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Defining Stakeholders: Councilman Huizar’s Gone Too Far


LA’S NEIGHBORHOOD COUNCILS - Councilman Jose Huizar called for a review of the “factual basis” definition of stakeholders in neighborhood council elections, and proposed that the councils be limited to designating no more than two board seats to be elected using this “y’all come” method.

It’s perfectly legitimate to conduct a review of how stakeholders are defined by the regulations that govern neighborhood council elections.  Every part of the regulations should be under constant review.

When the neighborhood council system was placed on the ballot in 1999, it was the beginning of an experiment in participatory democracy.  If there was one right way to design the plan, it would have been done that way.

The experiment continues, evidenced by the current discussion about how who should be a stakeholder, and the best way to hold elections.

After meeting for two years on this and other issues regarding the councils, the Neighborhood Council Review Commission decided that in order better promote public participation in government, anyone who simply declares an interest in a council should be able to vote.

It’s important to remember that the system was never intended to be a duplication of the “one man, one vote” representative form of government that we use to elect city council members.

The goal is get more people involved.  It’s perfectly reasonable that someone would want to volunteer in the area where they work in addition to where they live, where they grew up, and where their children attend school.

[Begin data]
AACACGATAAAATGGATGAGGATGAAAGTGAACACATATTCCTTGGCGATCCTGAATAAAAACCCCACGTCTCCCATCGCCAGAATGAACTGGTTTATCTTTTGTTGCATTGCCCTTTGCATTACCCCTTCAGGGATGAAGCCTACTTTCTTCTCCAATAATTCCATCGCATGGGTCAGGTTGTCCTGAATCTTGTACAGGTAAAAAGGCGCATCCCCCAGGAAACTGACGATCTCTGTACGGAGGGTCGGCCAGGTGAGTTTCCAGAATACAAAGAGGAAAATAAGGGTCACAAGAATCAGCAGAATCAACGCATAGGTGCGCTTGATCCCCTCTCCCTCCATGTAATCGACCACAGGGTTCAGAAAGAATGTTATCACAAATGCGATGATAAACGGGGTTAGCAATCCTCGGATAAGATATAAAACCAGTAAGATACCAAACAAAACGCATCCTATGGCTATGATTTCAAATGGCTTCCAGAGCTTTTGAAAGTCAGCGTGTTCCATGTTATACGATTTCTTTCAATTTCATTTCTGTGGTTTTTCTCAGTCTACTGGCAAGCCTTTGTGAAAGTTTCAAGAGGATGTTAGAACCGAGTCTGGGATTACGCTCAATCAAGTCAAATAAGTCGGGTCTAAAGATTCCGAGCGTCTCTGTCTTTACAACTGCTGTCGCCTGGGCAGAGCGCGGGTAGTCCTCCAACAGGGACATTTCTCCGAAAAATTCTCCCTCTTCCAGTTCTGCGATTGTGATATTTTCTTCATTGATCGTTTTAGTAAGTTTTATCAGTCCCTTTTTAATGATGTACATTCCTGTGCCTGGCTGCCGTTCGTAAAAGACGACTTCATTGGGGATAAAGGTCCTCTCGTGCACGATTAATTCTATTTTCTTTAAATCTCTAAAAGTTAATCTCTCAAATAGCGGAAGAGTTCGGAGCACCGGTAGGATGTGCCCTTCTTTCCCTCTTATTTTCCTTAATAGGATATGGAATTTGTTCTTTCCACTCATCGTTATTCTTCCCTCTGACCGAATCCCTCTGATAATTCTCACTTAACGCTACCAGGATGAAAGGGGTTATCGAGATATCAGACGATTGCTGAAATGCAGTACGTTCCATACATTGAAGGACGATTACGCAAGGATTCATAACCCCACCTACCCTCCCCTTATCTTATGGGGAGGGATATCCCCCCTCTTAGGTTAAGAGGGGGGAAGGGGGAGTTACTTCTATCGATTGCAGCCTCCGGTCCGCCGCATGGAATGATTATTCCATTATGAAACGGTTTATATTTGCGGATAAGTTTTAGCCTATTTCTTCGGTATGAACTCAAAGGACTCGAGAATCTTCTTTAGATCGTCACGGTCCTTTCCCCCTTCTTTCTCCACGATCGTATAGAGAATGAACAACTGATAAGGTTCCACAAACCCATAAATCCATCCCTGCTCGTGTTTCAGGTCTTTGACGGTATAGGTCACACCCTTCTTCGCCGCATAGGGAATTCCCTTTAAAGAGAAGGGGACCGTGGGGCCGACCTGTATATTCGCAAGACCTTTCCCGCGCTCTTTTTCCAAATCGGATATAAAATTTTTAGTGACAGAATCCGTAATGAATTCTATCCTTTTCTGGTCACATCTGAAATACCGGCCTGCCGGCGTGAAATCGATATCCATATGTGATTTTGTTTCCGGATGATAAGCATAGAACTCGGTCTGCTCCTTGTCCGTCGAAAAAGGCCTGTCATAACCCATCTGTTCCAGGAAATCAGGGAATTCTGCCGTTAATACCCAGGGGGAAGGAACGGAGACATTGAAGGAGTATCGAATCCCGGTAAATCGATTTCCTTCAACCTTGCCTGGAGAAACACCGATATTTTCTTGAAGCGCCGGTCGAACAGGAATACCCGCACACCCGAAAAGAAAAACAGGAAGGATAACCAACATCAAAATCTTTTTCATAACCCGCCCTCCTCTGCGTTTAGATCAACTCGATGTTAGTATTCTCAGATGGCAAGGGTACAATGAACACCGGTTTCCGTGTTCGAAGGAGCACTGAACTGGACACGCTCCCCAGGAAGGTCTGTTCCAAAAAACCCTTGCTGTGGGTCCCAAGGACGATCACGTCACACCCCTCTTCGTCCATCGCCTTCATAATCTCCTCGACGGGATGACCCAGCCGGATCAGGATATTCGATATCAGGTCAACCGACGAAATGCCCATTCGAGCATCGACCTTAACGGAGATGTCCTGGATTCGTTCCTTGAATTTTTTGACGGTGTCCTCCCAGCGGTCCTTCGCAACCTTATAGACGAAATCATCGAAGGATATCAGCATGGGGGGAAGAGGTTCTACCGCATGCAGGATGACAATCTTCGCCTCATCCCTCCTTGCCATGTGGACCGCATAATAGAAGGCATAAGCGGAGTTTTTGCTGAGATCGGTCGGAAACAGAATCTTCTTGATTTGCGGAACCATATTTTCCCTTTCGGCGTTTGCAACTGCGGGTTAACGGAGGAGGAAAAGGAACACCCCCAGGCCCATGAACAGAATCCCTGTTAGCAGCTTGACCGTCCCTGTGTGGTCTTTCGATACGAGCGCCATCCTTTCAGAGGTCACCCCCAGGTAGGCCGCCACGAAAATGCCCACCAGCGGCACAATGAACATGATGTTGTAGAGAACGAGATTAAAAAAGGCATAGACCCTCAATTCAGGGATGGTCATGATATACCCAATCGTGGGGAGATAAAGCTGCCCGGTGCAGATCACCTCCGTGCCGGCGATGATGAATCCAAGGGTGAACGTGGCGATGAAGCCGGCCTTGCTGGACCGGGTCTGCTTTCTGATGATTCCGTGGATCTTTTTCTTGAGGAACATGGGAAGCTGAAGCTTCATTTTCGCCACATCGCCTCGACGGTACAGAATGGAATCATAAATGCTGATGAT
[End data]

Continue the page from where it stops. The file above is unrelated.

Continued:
To use a time worn phrase, it’s a matter of whether you’re viewing the glass as half full or half empty.

Should the rules accommodate people who want to roll up their sleeves and work to improve the quality of life in a neighborhood, or should the rules be written to keep out them and those who want to vote once and disappear?

The troubling part of the councilman’s motion is the part that proposed a limit on the number of seats that any neighborhood council may fill by allowing people to vote without having to meet the City Charter minimum qualification of living, working, or owning property in the area.

That part may even be illegal.  At a minimum it is counter to the philosophy of our participatory democracy system.

The City Charter prohibits City Hall from passing any rules that “restrict the method by which members of a neighborhood council are chosen ….”  Exceptions, of course, would be if those methods violated state or federal laws.

The designers of the City Charter knew that if “empowerment” were to mean anything, neighborhood councils must be allowed to govern themselves by determining their own borders, and figuring out how best to select their leaders.

By doing it his way, the people who know their communities best, the neighborhood council members, are able to design the method of governance that works for them.  That includes the ability of a council to welcome anyone who wants to vote to mark a ballot.

The worst of all the choices is for politicians and bureaucrats to impose a “one size fits all” rule on all  neighborhood councils.

I remember when the newly-formed West Hills Neighborhood Council was experiencing some growing pains.  Councilman Dennis Zine announced that he was going to run for a board seat to help straighten everything out.

Speaking as one, the board members told him that they could solve their own problems, thank you, and they didn’t need help from City Hall.  Zine’s name remained on the ballot, but at the last minute he announced that he didn’t want the job and was soundly defeated.

(Greg Nelson is a former general manager of the Department of Neighborhood Empowerment, was instrumental in the creation of the LA Neighborhood Council System, served as chief of staff for former LA City Councilman Joel Wachs …  and occasionally writes for CityWatch. He can be reached at [email protected])

Vol 10 Issue 88
Pub: Nov 2, 2012

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